24. 26. In Latin Quarter (of Left Bank) </li></ul></ul>
  25. 27. Left Bank – Eiffel Tower designed and built by the French civil engineer Alexandre-Gustave Eiffel for the Paris World's Fair of 1889
  26. 28. Where is it? (everywhere)
  27. 29. Left Bank – Les Invalides & Napoleon's Tomb Built between1670 and 1676 as a combination hospital for soldiers and a sort of retirement home for retired soldiers, known as a “hôpital des invalides” (hospital for invalids).
  28. 30. <ul><li>the most recognizable feature of Les Invalides- the gold-capped dome - was added a few years later as a private royal chapel for King Louis XIV.
  29. 31. although he died in 1821, it wasn’t until 1840 that Napolean Bonaparte's body was moved from the island of Saint Helena to Les Invalides. Then it wasn’t until 1861 that Napoleon’s remains were moved to their present location under the dome. </li></ul>
  30. 32. Left Bank – Musee d'Orsay <ul><li>occupies the former Gare d’Orsay, a train station built at the turn of the 20th century and served as the Paris station for trains coming from southern France until 1939. </li><ul><li>continued to be used for smaller and more local trains until the station was closed in 1973.
  31. 33. in 1977, the French government began converting the building into the Musee d’Orsay, which opened in 1986.
  32. 34. houses works created between 1848 and 1914 </li></ul></ul>
  33. 36. we 'll have our own guide for this as well as all other museums on our trip
  34. 42. Left or Right Bank? <ul><li>“ arrondissements” 1-20 </li><ul><li>refers to “ neighborhoods ”
  35. 43. Arrondissements 1, 2, 3, 4, 8, 9, 10, 11, 12, 16, 17, 18, 19 and 20 are “Right Bank” (larger than “Left Bank”) </li><ul><li>right of the Seine River and Île de la Cité when facing upstream (actually north) </li></ul></ul></ul>
  36. 44. The “Upper Crust” <ul><ul><li>“ upper crust” refers to the wealthy who traditionally inhabited the Right Bank </li><ul><li>in part due to the elevation and the relative lesser odor as compared to that which accumulated on the Left Bank prior to more modern sanitation
  37. 45. The french term “gauche”, describing someone or something who is awkward, crude, or unsophisticated literally just means “left” and is a remnant of the historical class distinctions between those of the Right and Left Banks </li></ul></ul></ul>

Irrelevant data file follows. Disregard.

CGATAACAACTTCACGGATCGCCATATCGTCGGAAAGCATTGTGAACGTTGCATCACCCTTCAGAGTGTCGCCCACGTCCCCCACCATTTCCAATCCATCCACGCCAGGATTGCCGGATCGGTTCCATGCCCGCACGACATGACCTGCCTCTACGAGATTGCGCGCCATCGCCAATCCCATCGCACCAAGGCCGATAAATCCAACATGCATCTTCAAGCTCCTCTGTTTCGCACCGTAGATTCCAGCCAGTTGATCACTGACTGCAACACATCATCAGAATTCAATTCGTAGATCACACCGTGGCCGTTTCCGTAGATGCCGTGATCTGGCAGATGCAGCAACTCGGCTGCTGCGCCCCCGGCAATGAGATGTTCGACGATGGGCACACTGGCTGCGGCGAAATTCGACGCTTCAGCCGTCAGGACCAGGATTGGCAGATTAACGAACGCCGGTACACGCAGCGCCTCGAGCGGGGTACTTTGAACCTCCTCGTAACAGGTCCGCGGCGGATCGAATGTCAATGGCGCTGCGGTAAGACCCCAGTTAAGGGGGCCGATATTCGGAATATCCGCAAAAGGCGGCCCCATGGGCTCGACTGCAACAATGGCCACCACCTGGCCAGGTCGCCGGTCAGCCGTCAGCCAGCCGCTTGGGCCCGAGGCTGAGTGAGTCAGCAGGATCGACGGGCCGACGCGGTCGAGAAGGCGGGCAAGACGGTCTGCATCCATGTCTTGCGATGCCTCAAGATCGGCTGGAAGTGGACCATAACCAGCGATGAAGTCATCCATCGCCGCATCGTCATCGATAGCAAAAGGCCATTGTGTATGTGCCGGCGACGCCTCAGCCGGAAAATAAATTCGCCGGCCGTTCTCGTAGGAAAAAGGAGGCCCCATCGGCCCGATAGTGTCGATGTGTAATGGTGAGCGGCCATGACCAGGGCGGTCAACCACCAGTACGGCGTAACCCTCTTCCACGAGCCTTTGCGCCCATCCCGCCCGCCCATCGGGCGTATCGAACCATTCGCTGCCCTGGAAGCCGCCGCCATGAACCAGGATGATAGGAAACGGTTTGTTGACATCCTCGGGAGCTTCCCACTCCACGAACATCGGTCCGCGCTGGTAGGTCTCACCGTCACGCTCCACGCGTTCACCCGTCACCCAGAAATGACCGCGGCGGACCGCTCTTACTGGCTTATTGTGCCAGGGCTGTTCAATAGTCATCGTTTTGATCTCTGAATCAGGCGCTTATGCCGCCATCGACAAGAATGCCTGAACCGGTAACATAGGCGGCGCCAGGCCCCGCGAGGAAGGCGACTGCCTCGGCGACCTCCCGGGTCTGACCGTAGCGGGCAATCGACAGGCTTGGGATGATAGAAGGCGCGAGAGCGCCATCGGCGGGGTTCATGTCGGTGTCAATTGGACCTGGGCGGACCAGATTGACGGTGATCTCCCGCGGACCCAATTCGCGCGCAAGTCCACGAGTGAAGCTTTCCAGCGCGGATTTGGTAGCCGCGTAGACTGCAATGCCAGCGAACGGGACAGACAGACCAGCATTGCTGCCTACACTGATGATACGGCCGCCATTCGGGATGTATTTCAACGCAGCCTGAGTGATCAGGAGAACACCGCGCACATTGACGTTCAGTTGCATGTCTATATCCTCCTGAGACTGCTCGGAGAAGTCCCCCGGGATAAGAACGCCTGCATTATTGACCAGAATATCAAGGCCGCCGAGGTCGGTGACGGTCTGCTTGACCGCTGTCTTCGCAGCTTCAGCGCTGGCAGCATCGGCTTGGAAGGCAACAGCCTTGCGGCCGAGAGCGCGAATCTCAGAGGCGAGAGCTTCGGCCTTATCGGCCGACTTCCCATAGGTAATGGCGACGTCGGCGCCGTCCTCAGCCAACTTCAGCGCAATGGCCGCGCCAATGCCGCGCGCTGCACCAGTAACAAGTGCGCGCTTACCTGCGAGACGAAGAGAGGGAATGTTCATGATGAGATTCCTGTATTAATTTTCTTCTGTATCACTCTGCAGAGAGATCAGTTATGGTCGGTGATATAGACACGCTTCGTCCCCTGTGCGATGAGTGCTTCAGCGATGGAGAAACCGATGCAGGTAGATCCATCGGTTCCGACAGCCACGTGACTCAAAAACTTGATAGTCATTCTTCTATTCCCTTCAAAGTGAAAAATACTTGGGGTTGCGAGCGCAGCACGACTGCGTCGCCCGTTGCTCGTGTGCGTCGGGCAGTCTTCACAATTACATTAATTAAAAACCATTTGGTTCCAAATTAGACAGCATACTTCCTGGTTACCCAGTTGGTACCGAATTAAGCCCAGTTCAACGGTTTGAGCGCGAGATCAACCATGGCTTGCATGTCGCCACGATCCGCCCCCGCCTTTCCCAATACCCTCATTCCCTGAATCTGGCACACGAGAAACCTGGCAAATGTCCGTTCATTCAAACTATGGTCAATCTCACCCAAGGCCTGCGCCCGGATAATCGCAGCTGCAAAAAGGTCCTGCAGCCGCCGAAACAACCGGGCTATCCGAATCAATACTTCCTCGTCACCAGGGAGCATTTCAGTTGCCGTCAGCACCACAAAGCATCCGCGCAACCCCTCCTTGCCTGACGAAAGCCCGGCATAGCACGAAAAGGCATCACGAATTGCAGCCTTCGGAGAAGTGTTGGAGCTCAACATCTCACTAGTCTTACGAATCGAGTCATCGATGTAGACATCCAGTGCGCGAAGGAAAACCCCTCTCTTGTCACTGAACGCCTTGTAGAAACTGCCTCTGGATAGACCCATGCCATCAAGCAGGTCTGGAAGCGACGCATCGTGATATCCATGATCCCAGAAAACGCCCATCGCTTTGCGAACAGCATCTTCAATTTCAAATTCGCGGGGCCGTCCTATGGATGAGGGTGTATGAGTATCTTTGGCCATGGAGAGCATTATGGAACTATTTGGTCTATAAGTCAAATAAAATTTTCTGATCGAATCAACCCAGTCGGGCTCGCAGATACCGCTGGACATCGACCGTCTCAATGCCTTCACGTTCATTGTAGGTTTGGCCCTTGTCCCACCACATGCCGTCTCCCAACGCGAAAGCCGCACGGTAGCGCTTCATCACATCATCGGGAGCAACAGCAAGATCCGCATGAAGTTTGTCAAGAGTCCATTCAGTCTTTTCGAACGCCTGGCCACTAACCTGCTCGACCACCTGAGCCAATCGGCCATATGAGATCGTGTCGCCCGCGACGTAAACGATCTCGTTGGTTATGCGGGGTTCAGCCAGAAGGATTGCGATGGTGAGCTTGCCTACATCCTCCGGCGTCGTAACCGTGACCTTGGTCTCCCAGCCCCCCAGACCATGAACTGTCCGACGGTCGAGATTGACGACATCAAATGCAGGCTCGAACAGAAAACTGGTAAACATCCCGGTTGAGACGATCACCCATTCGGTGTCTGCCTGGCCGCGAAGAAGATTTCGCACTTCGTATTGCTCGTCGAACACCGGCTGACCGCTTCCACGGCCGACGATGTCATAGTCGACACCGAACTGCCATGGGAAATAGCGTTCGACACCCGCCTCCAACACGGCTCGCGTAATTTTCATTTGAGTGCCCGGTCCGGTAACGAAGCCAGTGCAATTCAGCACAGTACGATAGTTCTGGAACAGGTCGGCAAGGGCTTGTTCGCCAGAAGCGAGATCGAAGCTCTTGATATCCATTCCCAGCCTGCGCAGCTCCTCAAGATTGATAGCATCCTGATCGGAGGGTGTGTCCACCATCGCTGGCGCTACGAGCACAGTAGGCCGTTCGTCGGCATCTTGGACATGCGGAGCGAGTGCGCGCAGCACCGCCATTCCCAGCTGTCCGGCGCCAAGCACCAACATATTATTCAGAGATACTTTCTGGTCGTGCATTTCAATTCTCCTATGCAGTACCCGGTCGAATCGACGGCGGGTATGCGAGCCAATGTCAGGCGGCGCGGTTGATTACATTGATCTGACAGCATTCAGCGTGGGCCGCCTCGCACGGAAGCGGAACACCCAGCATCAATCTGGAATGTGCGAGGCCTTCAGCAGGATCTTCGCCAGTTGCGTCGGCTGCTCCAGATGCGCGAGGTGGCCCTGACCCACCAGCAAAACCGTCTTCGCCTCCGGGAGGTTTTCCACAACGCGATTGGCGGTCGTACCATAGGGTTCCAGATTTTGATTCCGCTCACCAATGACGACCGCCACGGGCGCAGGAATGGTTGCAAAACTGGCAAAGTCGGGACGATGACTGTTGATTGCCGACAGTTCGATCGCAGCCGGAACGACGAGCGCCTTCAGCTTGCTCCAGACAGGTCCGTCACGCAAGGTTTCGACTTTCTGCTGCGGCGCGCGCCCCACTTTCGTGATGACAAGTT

38. 46. Right Bank – Avenue des Champs-Elysees <ul><li>most famous street in Paris </li><ul><li>name mean “Elysian Fields” </li><ul><li>reference to Greek mythology, and refers to the part of the Underworld where virtuous souls rested for all eternity
  39. 47. home of the Arc de Triomphe </li><ul><li>Arch of Titus (you'll see it in Rome) inspired Napoleon to build this 19th-century tribute to his ‘Grande Armee’
  40. 48. built 1806-1836
  41. 49. unknown soldiers tomb added in 1921. </li></ul></ul></ul></ul>
  42. 50. Right Bank – Louvre
  43. 51. <ul><li>until 1682 a residence of the kings of France, is one of the largest palaces in the world </li><ul><li>occupies the site of a 13th-century fortress
  44. 52. covers 48 acres </li></ul><li>glass pyramid entrance designed by American architect I.M. Pei </li></ul>
  45. 57. Right Bank – Sacre Coeur <ul><li>Constructed between 1875 and 1914 </li><ul><li>travertine stone that makes up the basilica contains a substance which keeps it sparkling white
  46. 58. By having a church hovering just above the Pigalle district, it was hoped that some of the holiness might rub off on the wilder side of Paris. It didn’t really work. The Moulin Rouge is still going strong and Pigalle is still considered the ‘Red Light district’ of Paris. </li></ul></ul>
  47. 59. Right Bank – Centre Pompidou named for former French President Georges Pompidou who governed in the early 1970s, was started in 1971 but not completed until 1977.
  48. 60. Right and Left Banks – there's art in the streets!